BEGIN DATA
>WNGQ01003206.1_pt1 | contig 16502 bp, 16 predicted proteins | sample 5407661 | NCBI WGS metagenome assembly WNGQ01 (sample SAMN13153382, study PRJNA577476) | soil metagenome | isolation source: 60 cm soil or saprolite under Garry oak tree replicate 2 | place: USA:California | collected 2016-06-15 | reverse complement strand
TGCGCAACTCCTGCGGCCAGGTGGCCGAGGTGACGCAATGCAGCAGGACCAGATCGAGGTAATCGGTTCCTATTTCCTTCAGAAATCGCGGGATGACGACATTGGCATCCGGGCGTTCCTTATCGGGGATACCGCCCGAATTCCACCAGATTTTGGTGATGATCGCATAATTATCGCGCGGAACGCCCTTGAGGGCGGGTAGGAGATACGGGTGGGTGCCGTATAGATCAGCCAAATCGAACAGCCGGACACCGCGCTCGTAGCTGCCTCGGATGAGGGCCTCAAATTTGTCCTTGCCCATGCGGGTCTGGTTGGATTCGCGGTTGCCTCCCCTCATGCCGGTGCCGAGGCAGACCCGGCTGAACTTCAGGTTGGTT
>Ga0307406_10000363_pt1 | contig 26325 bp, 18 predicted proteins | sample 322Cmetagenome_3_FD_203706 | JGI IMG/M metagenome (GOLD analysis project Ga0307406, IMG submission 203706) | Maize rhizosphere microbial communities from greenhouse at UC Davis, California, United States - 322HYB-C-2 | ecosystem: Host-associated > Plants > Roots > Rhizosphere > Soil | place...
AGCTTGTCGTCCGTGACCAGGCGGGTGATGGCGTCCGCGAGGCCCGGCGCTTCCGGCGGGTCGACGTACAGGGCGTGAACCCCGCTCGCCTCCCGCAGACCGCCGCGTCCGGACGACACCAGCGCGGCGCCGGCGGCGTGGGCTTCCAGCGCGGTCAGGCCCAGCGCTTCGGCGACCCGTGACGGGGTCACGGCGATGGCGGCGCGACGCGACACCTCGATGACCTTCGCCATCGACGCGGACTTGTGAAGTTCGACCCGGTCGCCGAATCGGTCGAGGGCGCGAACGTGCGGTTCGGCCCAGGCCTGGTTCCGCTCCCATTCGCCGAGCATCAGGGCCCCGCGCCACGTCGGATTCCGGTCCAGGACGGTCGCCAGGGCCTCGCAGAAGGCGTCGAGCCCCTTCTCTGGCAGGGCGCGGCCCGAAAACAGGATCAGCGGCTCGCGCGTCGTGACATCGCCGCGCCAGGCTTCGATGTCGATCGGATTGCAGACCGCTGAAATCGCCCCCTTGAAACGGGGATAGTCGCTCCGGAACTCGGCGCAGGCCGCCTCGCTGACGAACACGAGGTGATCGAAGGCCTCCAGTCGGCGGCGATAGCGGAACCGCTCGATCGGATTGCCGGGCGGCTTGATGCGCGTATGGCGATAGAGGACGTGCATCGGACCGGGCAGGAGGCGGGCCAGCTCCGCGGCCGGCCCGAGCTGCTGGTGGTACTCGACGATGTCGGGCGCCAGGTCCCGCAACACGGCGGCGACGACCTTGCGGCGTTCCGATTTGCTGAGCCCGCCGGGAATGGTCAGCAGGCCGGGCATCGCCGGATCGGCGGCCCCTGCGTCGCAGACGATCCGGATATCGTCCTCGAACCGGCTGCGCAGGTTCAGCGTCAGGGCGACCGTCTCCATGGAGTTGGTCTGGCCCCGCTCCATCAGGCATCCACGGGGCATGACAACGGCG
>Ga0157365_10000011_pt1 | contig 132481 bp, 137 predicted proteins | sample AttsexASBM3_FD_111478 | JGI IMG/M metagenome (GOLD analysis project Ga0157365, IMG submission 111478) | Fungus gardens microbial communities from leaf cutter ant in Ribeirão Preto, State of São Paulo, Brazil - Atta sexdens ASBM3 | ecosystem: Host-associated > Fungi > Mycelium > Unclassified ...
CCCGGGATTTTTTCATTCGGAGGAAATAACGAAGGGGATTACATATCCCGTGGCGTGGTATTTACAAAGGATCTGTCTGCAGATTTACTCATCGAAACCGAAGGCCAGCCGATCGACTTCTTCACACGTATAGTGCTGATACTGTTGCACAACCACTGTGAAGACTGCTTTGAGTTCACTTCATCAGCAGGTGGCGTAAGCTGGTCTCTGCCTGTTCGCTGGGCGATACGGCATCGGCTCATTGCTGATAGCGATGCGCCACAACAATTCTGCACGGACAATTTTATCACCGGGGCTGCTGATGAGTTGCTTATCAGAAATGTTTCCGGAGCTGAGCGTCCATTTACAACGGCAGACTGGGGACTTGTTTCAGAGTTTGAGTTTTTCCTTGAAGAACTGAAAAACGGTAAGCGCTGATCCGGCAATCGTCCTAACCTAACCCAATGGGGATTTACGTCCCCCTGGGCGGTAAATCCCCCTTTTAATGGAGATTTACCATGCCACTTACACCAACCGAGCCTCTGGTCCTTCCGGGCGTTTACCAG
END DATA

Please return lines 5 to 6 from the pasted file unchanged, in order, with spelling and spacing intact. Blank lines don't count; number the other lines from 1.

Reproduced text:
>Ga0157365_10000011_pt1 | contig 132481 bp, 137 predicted proteins | sample AttsexASBM3_FD_111478 | JGI IMG/M metagenome (GOLD analysis project Ga0157365, IMG submission 111478) | Fungus gardens microbial communities from leaf cutter ant in Ribeirão Preto, State of São Paulo, Brazil - Atta sexdens ASBM3 | ecosystem: Host-associated > Fungi > Mycelium > Unclassified ...
CCCGGGATTTTTTCATTCGGAGGAAATAACGAAGGGGATTACATATCCCGTGGCGTGGTATTTACAAAGGATCTGTCTGCAGATTTACTCATCGAAACCGAAGGCCAGCCGATCGACTTCTTCACACGTATAGTGCTGATACTGTTGCACAACCACTGTGAAGACTGCTTTGAGTTCACTTCATCAGCAGGTGGCGTAAGCTGGTCTCTGCCTGTTCGCTGGGCGATACGGCATCGGCTCATTGCTGATAGCGATGCGCCACAACAATTCTGCACGGACAATTTTATCACCGGGGCTGCTGATGAGTTGCTTATCAGAAATGTTTCCGGAGCTGAGCGTCCATTTACAACGGCAGACTGGGGACTTGTTTCAGAGTTTGAGTTTTTCCTTGAAGAACTGAAAAACGGTAAGCGCTGATCCGGCAATCGTCCTAACCTAACCCAATGGGGATTTACGTCCCCCTGGGCGGTAAATCCCCCTTTTAATGGAGATTTACCATGCCACTTACACCAACCGAGCCTCTGGTCCTTCCGGGCGTTTACCAG